We'll leave the 'flip' puns as an exercise to the reader, instead just telling you, as usual, that you can find more photos and a demo video of both devices after the break!
"It's disappointing that after years of supporting open source, Oracle turned around to attack not just Android, but the entire open source Java community with vague software patent claims"
For the average non-legal eagles, that's about where it ends. But Nilay Patel (who is a legal eagle) over at Engadget has put up his take on it, and it makes for a hell of an interesting read. Head over to the source link and have a look. [Engadget]
Cricket has announced the Huawei Ascend, its second Android-powered device. The Huawei Ascend features almost identical specs to that of its older brother, the Kyocera Zio. The Ascend features a 3.5-inch HVGA touchscreen, a 3.2-megapixel camera and camcorder, a microSD slot, Wi-Fi capabilities and will ship with Android 2.1. The phone will launch some time around the middle of October and will retail at $149.99.
The Motorola Defy is a semi-ruggedized Android smartphone that is the latest in a long line of Oprah-giveaways. What you've got is a 3.1" touchscreen behind scratch-resistant Gorilla Glass attached to a form factor that's water and dust-resistant - down to the oversized rubber covers for the USB and headphone ports.
We dig the white-on-black looks and the exposed screws around the edges. We don't quite dig that it's sporting Android 2.1 instead of 2.2, but for a phone in this range it's not a deal-breaker. It's got a 5-megapixel camera to snap photos of your Australian adventures and DLNA to display those photos on your television. You'll access it all through the MotoBlur skin, which didn't appear to slow the device down too much, but even so - T-Mobile G2 this ain't.
More photos and a demo video (which, yes, veers a little towards the pitchy) after the break!
We high-tailed it over to the Motorola Booth and grabbed ahold of the first untethered Motorola Droid Pro we could find. First things first: the keyboard is above average. There's not a ton of movement on the keys, but they're well-ridged in a style that's more than reminiscent of the BlackBerry Bold. While typing, it's a little top-heavy by dint of that 3.1-inch, portrait HVGA screen, but it's not completely offensive by any means.
Also, and we mean this from the bottom of our hearts, it's lovely to "just start typing" on the Android home screen to initiate a search.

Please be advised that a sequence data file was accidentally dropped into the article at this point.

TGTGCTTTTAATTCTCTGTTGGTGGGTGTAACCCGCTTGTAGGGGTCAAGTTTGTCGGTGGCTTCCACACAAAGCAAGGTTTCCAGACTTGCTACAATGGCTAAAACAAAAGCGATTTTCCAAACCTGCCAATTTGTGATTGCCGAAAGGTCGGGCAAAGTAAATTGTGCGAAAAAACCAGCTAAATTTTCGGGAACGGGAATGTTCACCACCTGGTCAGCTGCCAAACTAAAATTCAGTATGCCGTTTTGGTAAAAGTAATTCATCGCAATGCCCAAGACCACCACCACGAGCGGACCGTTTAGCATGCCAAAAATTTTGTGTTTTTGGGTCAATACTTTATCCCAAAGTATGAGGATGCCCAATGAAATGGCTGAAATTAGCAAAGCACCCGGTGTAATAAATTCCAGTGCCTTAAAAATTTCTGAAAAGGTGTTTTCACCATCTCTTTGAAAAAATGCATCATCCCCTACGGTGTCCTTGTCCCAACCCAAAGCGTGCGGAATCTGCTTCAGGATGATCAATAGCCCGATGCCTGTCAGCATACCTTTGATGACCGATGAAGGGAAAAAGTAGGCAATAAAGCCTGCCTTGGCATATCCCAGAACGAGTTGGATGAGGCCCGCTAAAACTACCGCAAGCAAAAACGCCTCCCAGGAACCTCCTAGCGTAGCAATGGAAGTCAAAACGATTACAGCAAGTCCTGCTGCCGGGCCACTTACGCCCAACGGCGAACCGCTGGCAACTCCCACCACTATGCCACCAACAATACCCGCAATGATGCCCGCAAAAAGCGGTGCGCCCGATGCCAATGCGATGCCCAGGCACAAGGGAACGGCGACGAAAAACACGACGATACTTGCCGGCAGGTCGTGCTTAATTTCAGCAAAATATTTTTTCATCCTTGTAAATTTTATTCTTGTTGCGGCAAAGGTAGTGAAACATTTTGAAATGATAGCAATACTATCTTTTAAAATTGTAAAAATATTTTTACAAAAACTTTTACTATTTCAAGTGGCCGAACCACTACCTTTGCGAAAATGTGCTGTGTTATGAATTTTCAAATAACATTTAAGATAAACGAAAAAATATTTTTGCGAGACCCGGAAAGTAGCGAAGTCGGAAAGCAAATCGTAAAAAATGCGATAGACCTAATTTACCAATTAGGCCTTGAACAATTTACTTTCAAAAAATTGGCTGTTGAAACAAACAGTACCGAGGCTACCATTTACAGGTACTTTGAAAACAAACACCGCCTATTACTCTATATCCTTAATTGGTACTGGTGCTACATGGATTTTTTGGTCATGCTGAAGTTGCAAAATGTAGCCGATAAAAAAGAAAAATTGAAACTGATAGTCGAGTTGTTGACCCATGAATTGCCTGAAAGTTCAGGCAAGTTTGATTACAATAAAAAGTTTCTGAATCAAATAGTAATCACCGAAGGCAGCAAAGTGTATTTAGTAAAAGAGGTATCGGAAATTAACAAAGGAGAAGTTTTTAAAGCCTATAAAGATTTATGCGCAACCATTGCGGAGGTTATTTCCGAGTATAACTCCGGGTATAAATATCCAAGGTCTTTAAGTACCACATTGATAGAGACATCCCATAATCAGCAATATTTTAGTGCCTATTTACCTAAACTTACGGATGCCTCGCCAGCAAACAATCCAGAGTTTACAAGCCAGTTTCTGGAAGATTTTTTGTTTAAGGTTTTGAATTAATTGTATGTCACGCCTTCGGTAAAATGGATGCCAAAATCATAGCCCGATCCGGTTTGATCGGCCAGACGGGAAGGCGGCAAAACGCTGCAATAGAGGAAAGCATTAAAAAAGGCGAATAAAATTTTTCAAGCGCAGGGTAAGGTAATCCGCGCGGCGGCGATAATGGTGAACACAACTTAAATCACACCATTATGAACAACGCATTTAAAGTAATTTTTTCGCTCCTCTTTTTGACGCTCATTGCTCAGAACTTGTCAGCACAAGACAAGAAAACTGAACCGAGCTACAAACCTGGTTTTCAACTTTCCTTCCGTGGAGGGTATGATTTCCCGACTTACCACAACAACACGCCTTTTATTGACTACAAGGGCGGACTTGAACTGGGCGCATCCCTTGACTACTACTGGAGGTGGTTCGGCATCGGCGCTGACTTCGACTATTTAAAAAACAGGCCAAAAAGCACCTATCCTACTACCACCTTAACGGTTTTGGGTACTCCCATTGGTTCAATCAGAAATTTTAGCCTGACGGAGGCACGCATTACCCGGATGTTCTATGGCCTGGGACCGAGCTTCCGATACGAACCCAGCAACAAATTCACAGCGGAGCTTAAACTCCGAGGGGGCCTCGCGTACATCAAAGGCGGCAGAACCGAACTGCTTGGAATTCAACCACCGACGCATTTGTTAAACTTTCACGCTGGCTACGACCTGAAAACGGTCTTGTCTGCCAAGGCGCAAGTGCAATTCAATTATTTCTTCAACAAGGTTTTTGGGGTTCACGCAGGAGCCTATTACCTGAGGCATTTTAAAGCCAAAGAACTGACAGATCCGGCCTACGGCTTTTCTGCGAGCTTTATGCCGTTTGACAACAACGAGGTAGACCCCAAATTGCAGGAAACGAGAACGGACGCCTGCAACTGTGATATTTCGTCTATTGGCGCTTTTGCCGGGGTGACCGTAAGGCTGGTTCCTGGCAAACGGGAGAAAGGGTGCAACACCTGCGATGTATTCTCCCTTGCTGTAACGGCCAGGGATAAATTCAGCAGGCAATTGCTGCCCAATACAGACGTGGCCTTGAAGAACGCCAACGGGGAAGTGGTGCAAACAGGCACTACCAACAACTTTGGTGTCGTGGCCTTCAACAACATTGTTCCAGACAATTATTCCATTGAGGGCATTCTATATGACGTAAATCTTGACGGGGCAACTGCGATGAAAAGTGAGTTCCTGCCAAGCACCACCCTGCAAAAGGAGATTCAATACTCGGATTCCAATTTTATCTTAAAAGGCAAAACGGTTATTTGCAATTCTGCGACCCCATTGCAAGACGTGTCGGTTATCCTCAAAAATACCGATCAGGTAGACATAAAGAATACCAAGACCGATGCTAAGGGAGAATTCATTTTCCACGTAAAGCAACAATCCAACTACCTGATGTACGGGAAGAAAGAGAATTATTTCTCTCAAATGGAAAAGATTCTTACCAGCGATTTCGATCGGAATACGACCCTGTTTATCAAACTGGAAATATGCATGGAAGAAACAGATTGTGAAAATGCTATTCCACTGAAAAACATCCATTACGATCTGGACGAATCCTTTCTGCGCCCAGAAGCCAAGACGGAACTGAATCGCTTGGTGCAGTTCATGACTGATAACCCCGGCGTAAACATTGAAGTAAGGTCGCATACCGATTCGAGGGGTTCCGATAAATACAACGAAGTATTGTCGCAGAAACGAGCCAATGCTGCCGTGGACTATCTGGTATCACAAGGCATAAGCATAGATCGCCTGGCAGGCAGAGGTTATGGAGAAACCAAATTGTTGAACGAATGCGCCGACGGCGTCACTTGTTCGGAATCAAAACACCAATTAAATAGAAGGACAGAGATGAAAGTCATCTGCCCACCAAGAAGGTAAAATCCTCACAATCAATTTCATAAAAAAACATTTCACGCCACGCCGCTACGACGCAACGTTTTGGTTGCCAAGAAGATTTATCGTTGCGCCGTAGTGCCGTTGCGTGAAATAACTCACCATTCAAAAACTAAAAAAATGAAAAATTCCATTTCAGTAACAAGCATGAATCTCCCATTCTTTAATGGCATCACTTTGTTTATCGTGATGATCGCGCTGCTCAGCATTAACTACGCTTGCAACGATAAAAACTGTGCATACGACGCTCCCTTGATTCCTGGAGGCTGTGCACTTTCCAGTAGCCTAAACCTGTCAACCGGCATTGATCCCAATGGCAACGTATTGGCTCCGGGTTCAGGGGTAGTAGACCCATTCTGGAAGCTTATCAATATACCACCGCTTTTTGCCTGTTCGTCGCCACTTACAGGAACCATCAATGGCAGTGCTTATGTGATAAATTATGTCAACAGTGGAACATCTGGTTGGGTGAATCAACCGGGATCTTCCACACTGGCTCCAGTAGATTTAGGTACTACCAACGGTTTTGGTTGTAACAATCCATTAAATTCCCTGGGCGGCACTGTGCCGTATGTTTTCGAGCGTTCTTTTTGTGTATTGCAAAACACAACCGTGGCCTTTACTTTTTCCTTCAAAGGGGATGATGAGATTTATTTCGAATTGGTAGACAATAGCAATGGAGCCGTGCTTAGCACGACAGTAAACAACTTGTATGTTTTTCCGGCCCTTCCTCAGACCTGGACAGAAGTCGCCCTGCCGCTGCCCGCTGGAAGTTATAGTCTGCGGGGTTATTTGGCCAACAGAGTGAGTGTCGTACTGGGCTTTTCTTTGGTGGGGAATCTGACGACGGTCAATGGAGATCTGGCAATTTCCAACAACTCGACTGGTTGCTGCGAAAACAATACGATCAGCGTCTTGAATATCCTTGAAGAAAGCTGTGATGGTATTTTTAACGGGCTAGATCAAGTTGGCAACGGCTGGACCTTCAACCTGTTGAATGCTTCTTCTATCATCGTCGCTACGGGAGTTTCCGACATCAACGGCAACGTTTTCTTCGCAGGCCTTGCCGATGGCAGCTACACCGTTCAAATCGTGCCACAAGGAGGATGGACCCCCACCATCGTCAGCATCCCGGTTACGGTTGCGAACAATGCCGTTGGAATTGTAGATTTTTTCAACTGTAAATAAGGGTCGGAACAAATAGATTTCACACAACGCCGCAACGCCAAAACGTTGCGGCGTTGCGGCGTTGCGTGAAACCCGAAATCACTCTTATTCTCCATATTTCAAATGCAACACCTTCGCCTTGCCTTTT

We're looking at the Motoblur-lite you've come to know on the Droid X. Speed-wise, it certainly kept up with our scrolling and zooming in the browser -- a virtue of the 1GHz processor, we're sure. The official word on the Droid Pro is still "Q4," but the man at Motorola suggested that November would be the month to watch.
Grab a huge helping of photos after the break along with a super quick hands-on video, then head on over to the Motorola Droid Pro Forums and let us know what you think!
Update: We wranged a Moto rep to take the Droid Pro through its paces for us, including showing off the profile switching and the Enterprise features - which include remotely wiping the SD card via the standard Exchange device management interface on the IT side. We also grabbed a quick hands-on and a couple photos of the extended battery and, well, it's not much thicker, not much heavier, and we are having a hard time understanding why it's not the default. Catch it all after the break, at the very bottom.
Take a gander at the Motorola Citrus, Verizon and Moto's plan for the aspirational, new-to-smartphones user. It has a small, almost cute form-factor that more than a few people have likened to the Palm Pre without the slide-out keyboard. We think we could do without the big old 'Backtrack' touchpad on the back, but to each his own. We also found it curious that the physical Send and End keys do little more than make and end calls, the End key doesn't even take you to the home screen.
Software-wise, as you'd expect, it's running Motoblur and (sadly) 2.1 and, yes, Bing. Performance is also as you'd expect: slightly better than the current crop of mid-level Blur phones, but not a speedster. That's ok, though, while you wait you can pat yourself on the back for buying a phone made form 25% recycled plastic.